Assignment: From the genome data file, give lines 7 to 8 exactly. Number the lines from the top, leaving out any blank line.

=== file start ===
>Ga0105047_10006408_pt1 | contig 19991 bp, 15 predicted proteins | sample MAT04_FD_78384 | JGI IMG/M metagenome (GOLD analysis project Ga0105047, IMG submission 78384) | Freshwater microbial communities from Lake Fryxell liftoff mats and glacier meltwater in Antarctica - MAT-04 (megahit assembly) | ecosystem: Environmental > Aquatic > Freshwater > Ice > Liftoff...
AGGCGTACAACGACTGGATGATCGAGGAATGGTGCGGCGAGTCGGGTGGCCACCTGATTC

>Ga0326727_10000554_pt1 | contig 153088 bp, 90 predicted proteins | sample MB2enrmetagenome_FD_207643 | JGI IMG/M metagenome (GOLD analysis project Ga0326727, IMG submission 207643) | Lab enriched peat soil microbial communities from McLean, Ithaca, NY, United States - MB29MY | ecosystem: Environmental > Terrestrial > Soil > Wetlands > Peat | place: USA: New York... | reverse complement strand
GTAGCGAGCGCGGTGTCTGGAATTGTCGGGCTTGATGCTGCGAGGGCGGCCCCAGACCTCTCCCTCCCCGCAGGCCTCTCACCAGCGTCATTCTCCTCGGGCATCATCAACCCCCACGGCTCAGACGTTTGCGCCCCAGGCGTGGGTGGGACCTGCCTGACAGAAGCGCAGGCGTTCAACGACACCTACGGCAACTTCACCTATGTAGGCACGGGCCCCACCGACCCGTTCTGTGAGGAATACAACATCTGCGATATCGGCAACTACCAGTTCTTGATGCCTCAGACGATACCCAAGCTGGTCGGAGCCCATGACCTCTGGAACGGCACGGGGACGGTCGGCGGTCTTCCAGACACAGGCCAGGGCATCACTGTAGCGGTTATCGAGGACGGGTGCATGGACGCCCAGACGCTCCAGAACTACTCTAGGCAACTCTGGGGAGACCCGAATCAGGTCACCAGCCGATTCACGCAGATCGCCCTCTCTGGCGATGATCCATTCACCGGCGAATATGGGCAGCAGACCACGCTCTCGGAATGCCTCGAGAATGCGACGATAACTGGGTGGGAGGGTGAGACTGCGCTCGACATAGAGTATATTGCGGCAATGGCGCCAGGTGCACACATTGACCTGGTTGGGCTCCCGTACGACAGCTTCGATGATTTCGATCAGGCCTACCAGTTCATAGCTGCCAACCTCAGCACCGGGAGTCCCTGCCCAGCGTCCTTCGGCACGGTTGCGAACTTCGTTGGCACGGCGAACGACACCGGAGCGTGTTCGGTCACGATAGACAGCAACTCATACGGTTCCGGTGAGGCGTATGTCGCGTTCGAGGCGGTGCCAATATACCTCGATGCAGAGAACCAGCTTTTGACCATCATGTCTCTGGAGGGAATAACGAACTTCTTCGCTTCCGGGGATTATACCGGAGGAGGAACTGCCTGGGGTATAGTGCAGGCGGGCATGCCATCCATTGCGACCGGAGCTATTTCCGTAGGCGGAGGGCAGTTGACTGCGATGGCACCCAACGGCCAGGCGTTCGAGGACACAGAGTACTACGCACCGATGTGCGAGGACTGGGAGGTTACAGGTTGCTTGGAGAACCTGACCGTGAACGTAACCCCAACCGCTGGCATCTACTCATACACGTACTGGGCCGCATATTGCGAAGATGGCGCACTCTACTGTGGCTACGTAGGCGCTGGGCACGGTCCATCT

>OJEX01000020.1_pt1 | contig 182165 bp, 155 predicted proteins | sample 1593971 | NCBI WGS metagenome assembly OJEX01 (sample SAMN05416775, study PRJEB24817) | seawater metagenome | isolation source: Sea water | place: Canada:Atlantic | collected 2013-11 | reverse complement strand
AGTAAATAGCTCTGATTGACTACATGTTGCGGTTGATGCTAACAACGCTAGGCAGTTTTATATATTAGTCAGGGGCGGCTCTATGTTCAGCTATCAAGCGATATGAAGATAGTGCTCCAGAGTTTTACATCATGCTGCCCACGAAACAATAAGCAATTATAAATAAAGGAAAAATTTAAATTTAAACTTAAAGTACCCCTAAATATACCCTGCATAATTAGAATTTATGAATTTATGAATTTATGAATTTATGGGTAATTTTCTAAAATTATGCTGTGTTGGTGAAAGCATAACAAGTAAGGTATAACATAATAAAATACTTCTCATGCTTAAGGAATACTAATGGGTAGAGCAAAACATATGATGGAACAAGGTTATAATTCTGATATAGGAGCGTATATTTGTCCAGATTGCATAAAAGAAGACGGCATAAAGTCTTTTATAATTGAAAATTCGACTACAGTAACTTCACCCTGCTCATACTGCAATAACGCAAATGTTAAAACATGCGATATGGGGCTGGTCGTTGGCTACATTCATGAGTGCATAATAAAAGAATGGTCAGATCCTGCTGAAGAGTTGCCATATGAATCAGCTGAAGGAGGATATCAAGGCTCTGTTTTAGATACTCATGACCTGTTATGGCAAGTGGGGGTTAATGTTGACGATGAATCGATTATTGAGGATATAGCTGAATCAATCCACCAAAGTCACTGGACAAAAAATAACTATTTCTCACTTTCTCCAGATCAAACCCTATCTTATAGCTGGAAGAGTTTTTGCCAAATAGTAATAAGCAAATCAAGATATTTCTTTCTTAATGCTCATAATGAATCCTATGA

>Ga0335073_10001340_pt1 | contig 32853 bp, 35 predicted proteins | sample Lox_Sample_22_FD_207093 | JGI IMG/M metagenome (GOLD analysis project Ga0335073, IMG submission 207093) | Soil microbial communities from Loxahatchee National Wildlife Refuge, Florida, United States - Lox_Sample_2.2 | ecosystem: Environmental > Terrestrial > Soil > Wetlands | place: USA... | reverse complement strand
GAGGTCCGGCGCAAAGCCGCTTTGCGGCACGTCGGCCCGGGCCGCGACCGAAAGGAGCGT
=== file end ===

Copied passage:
>Ga0335073_10001340_pt1 | contig 32853 bp, 35 predicted proteins | sample Lox_Sample_22_FD_207093 | JGI IMG/M metagenome (GOLD analysis project Ga0335073, IMG submission 207093) | Soil microbial communities from Loxahatchee National Wildlife Refuge, Florida, United States - Lox_Sample_2.2 | ecosystem: Environmental > Terrestrial > Soil > Wetlands | place: USA... | reverse complement strand
GAGGTCCGGCGCAAAGCCGCTTTGCGGCACGTCGGCCCGGGCCGCGACCGAAAGGAGCGT